Quarterly Commentary

4Q 2021


  • The market closed 2021 near its 12-month and all-time highs. In 4Q21, the Russell 2000 returned 2.14% and the S&P500 returned 11.03%. In 2021, the Russell 2000 returned 14.82% and the S&P 500 returned 28.71%.

  • While 2021 was a great year, the start of 2022 is anything but great. Inflation is lasting longer than the FederalReserve previously indicated, and it needs to raise rates sooner and faster in 2022. Core CPI growth of 5.5% in December was the highest in over 30 years.  The market is factoring in higher interest rates, which may result in lower multiples. As of January 21, 2022, the Russell 2000 is down -11.46% YTD.


  • 10-year U.S. Treasury rates ended 4Q where they started at 1.5%. In January, the 10-year has spiked to 1.81%.
  • U.S. unemployment fell to 4.2% in November.  Throughout 2021, the labor force participation rate remained at a level not seen since 1976, before the widespread participation of women in the workforce. Labor and inventory shortages (including semiconductors) and supply chain disruptions remain prevalent. As long-time investors in semiconductor manufacturing technology, we are pleased to see the world recognize the need for investment.
  • The Fed indicated an intention to taper its bond-buying by $15 billion per month and raise interest rates in 2022. Jerome Powell, recently nominated to a second term as Chairman, said “transitory” is no longer an accurate term to describe the current high inflation rate. Other than Paul Volcker, the Fed’s Board Governors have a history of accommodative policies that have long provided a tailwind for equities, and we believe this is unlikely to change.
  • The higher rates anticipated by the markets are still well below inflation, which makes equities a way to earn a real return. To achieve a real return, companies must have pricing power and growth plans.
  • In December, the Omicron variant of COVID-19 ripped around the world, disrupting the holiday season. Fortunately, it is less lethal, although more contagious, than earlier variants. We are hopeful that Omicron’s retreat brings a return to many aspects of pre-COVID life sometime in 2022.
  • A range of industries performed well in 4Q21, including technology, industrials, real estate, utilities, consumer discretionary and staples, and materials.


  • The Fund’s Institutional (NEAIX) and Retail classes (NEAGX) returned 14.42% and 14.24% respectively in 4Q21, outperforming the Russell 2000’s 2.14%. In 2021, NEAIX returned 38.43% and NEAGX returned 37.54%,outperforming the Russell 2000’s 14.82%. It was a quarter and year with gains and few losses.  Years like this are gratifying, but we’ve been around long enough to realize these results are unlikely to occur every year.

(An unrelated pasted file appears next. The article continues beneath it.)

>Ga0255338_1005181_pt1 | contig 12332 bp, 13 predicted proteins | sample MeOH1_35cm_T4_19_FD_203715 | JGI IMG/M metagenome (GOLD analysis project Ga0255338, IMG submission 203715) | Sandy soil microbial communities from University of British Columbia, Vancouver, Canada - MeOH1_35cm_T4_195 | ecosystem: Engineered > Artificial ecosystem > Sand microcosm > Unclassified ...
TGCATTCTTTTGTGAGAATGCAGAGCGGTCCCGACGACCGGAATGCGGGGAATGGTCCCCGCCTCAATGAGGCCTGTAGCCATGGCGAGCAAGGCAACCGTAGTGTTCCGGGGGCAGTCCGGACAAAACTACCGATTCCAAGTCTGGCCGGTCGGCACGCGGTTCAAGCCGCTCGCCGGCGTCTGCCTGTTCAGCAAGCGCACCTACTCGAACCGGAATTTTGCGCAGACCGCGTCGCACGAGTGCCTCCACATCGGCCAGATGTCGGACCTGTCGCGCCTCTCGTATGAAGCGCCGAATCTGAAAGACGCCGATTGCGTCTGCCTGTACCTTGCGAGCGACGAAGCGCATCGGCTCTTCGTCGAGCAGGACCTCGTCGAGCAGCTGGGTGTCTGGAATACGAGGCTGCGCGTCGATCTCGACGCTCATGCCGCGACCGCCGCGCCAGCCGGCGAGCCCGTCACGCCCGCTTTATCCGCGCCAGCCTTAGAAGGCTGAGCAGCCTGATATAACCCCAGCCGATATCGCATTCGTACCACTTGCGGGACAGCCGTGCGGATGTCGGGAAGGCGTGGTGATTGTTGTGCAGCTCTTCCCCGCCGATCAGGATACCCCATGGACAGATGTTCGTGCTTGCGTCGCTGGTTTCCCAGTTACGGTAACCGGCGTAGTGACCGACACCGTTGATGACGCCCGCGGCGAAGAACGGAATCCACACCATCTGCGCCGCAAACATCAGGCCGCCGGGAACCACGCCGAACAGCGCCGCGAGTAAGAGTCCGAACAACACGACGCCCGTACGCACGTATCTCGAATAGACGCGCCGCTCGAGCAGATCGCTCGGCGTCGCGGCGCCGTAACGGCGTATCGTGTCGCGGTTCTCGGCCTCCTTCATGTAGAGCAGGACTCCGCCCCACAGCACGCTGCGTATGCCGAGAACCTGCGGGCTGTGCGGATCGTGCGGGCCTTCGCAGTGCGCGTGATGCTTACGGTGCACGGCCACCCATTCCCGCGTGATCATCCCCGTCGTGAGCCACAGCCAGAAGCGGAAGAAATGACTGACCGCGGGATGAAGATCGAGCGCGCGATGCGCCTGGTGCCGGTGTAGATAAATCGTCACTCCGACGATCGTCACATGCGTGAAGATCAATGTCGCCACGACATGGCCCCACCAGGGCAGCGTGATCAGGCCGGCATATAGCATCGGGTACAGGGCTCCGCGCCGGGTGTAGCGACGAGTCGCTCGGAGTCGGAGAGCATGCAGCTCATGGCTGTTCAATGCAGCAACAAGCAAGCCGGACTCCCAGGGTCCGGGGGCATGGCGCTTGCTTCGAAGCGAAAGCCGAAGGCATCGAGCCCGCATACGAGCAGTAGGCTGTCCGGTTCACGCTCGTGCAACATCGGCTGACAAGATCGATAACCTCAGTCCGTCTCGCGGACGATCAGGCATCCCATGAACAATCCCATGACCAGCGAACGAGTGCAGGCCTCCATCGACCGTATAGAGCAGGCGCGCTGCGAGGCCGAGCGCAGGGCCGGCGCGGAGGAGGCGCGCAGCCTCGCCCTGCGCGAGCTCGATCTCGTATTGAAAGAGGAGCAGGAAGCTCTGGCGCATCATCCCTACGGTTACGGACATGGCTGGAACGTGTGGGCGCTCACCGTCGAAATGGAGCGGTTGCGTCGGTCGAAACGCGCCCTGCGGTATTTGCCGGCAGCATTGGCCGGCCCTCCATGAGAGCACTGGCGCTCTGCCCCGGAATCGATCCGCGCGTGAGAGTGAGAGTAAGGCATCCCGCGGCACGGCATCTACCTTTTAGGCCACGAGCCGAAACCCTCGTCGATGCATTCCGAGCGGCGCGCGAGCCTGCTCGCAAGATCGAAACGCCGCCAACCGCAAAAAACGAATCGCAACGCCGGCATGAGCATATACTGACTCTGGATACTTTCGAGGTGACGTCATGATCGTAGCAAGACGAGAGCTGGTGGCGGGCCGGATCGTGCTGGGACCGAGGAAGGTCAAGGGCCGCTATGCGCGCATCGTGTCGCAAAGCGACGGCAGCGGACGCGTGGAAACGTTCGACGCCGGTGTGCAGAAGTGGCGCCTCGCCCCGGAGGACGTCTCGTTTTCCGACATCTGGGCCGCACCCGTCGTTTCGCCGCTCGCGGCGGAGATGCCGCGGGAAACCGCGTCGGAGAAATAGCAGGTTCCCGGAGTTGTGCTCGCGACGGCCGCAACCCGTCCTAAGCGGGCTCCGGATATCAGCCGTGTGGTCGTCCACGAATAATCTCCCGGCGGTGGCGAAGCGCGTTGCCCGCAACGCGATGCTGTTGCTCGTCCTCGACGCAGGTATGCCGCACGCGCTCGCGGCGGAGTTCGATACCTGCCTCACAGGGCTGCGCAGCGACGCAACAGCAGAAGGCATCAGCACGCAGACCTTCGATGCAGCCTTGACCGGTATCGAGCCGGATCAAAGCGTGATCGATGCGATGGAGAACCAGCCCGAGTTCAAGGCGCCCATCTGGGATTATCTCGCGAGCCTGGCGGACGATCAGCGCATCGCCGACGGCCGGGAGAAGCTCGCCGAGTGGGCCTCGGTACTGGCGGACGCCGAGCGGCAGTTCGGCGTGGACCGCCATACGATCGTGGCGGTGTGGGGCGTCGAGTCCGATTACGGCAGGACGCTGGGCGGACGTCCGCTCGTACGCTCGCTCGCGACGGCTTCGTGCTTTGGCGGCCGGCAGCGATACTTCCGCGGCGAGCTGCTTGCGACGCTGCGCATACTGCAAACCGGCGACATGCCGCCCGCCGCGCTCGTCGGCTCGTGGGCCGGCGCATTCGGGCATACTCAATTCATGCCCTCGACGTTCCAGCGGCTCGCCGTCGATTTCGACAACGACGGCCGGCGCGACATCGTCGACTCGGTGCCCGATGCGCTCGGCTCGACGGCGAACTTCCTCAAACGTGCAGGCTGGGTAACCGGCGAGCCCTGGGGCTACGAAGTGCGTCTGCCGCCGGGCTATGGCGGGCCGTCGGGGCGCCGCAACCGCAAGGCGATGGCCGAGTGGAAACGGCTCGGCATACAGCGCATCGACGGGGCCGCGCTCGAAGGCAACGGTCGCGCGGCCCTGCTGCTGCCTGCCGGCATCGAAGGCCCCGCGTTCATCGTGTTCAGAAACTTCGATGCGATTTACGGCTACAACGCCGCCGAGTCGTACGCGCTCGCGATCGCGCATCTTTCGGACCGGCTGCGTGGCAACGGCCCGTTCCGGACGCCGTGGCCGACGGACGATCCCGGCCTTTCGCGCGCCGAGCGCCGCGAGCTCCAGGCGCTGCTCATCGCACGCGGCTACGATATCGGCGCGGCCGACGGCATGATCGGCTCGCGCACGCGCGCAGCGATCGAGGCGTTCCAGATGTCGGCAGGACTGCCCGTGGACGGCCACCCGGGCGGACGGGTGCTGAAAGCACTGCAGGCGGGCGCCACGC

• The Fund’s allocation to technology was a contributor, but stock selection was the dominant reason for the 4Q21 outperformance.
  • Smith-Midland Corporation (SMID) was by far the leading contributor as it reported strong 3Q21 results and the market saw it as a beneficiary of the $1.2 trillion Infrastructure and Jobs Act passed in November. Other leading contributors were some of the Funds’ largest positions – PDF Solutions, Inc. (PDFS), Nova, Ltd. (NVMI), Apple, Inc. (AAPL), Entegris, Inc. (ENTG), and Aspen Aerogels Inc. (ASPN).  These investments, plus VicorCorporation (VICR) were the leading contributors for the year.
  • The Fund’s lack of exposure to the energy sector was a minor detriment to performance in 4Q21.
  • With 12% turnover, the Fund does not rotate into or out of sectors, but invests in companies we believe can outperform over the long-term.


  • 4Q21 was a prolific quarter for new investments – the Fund added five new holdings that we hope will become larger positions. ESI Group SA (ESI FP) was the largest addition.  We took advantage of market weakness to more than double the Fund’s position in Vacasa, Inc. (VCSA) as it completed its SPAC merger.
  • The Fund exited exactEarth. Ltd. (XCT-TSE) upon its sale to Spire Global, Inc. (SPIR), and also sold four of its smallest positions. We trimmed positions in some of the Fund’s top 10 positions to manage position size.
  • We closed the quarter with a 14% cash position as a result of Fund inflows. We plan to carefully deploy this capital.


  • Many of our top small-cap portfolio holdings have made multi-year investments that we believe position them to deliver growth and positive returns over the next few years.  If these investments succeed, they could provide a hedge to macroeconomic factors such as inflation.
  • We are optimistic about the short- and long-term opportunities in semiconductor manufacturing technology, which represents approximately 30% of the Fund’s investments.
  • The Fund targets investments that we perceive to have significant, unrecognized growth opportunities. COVID-19 hastened the revolutionary development in technology and life sciences; the Fund is a long-term investor in companies that enable the research and manufacturing to bring these developments to market.
  • Greater-than-benchmark exposure to stocks with high quality factors might position the Fund for outperformance in future periods of market weakness.